High Court ruling forces police to get warrant for BAC tests

States that made it a crime for drivers suspected of drunken driving to refuse alcohol tests now will find it more difficult to obtain evidence in some circumstances.

The U.S. Supreme Court ruled that police must get a search warrant before forcing drivers to take a blood alcohol test.  Breath tests done by blowing into a machine were considered less intrusive and therefore no warrant is required.

There were three cases involving drivers who challenged what are known as “implied consent laws.”  The cases, brought in Minnesota and North Dakota, claimed that the implied consent law violated the Constitution’s ban on unreasonable searches and seizures. The decisions had been upheld in each State’s supreme court.

The Court’s ruling affects laws in eleven states that had imposed additional criminal penalties for suspects who refused drunk driving tests.  Drivers in all states can have their licenses revoked for refusing.  Besides Minnesota and North Dakota, additional states that criminalize a driver’s refusal to take alcohol blood or breath tests are Louisiana, Tennessee, Alaska, Florida, Indiana, Vermont, Virginia, Nebraska, and Rhode Island.

Justice Samuel Alito, writing for the majority, said breath tests do not implicate “significant privacy concerns.” Alito went on to say that unlike blood tests that extract blood, the breathing into a breathalyzer doesn’t pierce the skin or leave a biological sample in the government’s possession.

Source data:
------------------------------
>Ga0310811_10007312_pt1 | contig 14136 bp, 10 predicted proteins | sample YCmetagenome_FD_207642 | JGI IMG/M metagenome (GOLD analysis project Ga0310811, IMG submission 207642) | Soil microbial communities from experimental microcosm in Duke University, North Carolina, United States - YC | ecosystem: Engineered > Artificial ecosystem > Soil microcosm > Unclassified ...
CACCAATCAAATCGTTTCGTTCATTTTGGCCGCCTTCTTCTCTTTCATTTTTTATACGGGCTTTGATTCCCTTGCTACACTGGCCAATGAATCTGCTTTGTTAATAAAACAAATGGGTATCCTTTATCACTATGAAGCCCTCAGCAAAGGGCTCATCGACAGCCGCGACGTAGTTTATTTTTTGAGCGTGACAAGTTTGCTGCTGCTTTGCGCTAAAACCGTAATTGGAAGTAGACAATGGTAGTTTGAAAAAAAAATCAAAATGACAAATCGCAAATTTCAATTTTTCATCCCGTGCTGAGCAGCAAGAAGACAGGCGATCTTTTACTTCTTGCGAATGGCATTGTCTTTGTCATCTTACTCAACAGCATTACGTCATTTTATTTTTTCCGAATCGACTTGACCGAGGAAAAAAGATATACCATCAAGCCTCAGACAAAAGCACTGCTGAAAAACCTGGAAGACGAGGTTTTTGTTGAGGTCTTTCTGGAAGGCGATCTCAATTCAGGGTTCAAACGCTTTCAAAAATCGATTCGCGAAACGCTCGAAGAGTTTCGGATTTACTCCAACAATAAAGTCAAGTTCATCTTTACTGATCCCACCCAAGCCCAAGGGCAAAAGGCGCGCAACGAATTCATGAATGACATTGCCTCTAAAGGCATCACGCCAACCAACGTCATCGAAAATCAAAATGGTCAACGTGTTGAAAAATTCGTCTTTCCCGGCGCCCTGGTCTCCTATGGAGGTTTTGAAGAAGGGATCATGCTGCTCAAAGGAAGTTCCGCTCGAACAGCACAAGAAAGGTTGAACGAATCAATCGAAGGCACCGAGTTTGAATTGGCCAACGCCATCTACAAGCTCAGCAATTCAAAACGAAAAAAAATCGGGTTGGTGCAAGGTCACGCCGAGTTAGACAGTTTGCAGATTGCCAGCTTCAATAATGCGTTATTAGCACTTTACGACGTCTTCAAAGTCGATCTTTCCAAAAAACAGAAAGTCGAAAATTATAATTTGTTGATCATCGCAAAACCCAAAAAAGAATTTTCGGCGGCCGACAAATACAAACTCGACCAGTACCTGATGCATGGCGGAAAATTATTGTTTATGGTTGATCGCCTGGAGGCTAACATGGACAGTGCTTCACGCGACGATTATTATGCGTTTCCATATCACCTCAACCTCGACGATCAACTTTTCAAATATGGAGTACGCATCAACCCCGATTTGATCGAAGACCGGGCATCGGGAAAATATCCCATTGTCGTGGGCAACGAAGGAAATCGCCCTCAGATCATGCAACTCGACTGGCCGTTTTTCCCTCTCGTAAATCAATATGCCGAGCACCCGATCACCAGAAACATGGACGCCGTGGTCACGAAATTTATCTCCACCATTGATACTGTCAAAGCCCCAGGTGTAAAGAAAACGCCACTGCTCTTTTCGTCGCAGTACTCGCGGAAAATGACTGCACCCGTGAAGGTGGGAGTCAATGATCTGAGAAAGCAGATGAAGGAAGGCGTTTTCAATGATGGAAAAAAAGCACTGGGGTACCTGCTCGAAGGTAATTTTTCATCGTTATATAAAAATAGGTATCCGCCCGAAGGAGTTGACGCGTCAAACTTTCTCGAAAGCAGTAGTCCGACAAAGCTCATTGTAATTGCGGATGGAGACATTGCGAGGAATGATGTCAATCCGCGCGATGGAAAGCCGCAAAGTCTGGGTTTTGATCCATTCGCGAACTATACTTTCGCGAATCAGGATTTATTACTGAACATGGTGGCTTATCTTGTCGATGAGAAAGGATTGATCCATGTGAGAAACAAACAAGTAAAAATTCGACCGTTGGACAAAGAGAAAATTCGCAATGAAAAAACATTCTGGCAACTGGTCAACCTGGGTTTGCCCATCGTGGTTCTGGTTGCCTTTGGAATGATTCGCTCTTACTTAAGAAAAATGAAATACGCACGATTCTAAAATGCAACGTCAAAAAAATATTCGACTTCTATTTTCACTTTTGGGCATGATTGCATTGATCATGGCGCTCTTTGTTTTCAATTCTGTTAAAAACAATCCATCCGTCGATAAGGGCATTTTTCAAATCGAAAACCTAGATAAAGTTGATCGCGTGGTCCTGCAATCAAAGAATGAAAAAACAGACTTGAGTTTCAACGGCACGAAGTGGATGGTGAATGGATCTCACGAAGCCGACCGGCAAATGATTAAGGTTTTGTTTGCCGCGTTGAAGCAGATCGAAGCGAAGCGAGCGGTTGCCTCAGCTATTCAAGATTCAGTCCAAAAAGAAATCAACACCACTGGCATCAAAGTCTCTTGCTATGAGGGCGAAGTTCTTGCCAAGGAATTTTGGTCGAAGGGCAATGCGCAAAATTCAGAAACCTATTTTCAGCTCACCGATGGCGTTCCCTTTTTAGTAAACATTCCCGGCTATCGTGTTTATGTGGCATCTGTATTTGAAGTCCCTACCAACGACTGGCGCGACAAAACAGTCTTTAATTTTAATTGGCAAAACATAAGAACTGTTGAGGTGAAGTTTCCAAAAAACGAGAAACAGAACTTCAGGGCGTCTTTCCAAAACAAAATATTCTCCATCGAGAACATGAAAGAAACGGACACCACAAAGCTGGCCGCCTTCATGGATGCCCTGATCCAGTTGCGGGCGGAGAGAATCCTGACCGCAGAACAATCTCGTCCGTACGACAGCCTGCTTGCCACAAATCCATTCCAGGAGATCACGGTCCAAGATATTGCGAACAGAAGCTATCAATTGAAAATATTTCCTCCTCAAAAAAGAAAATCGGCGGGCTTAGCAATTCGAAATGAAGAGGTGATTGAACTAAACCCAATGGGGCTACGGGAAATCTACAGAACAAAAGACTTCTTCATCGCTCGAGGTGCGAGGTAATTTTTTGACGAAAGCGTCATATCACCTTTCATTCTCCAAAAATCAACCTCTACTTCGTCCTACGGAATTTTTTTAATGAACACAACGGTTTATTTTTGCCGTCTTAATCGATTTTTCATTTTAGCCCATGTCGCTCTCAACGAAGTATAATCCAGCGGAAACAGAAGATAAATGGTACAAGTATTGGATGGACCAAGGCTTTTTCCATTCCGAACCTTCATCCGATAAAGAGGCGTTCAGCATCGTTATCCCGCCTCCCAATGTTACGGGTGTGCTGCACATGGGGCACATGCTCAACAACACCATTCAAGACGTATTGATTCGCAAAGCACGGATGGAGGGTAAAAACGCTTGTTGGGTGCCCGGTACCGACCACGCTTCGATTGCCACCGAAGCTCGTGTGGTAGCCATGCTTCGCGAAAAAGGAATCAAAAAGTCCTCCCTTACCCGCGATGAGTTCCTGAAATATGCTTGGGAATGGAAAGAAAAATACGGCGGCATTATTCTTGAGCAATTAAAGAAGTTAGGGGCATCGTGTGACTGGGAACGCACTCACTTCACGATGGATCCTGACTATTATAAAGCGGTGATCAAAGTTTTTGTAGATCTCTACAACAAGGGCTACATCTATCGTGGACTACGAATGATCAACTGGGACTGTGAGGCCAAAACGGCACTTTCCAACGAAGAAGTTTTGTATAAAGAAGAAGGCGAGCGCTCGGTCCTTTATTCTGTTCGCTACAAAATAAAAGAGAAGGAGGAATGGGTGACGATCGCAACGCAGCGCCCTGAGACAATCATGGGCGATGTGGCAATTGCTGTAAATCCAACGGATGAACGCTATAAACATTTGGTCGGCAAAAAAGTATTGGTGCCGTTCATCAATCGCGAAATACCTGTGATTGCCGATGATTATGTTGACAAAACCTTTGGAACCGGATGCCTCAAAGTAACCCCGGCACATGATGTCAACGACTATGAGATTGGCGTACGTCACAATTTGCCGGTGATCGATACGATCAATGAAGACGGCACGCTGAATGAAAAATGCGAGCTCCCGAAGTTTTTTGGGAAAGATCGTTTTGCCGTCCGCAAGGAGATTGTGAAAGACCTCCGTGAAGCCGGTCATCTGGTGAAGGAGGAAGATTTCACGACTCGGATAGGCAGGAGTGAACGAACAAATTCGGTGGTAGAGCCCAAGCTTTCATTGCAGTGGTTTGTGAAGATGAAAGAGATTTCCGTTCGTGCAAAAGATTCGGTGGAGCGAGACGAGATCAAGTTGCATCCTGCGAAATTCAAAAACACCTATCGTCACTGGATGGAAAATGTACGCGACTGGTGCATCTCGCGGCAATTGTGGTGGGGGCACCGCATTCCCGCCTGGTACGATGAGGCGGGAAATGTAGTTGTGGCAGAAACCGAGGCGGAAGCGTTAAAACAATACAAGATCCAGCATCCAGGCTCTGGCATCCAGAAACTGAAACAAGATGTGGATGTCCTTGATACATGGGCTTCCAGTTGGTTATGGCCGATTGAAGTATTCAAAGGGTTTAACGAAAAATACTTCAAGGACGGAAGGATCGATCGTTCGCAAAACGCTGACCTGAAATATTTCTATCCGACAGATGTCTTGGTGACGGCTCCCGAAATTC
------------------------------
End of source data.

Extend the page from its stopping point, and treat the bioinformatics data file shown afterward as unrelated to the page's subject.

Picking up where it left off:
The challengers argued before the high court that warrantless searches should be allowed only in “extraordinary circumstances,” and that privacy rights should apply during routine drunk driving stops because they are ordinary law enforcement functions.

Justice Clarence Thomas dissented, saying he would have found both tests constitutional. Whereas Justices Sonia Sotomayor and Ruth Bader Ginsburg said they would have gone further and required search warrants for both blood alcohol and breath tests. 

State officials, on the other hand, argued that the testing laws were a legitimate condition on the privilege of using state roads. 

State prosecutors stated that forcing police to get a warrant every time a driver refused a test would be too burdensome.  They pointed out that in some rural areas only one judge might be on call late at night or on weekends.  They further argued that even if police get a warrant, a driver can still refuse to take an alcohol test and face lesser charges for obstruction.  Some justices stated in oral arguments that that magistrates are easily reachable over the phone in just a few minutes to get a warrant.

Several civil liberties groups weighed in on the debate saying that states can’t criminalize the assertion of a constitutional right, whereas Mothers Against Drunk Driving contended that the laws were needed for public safety.


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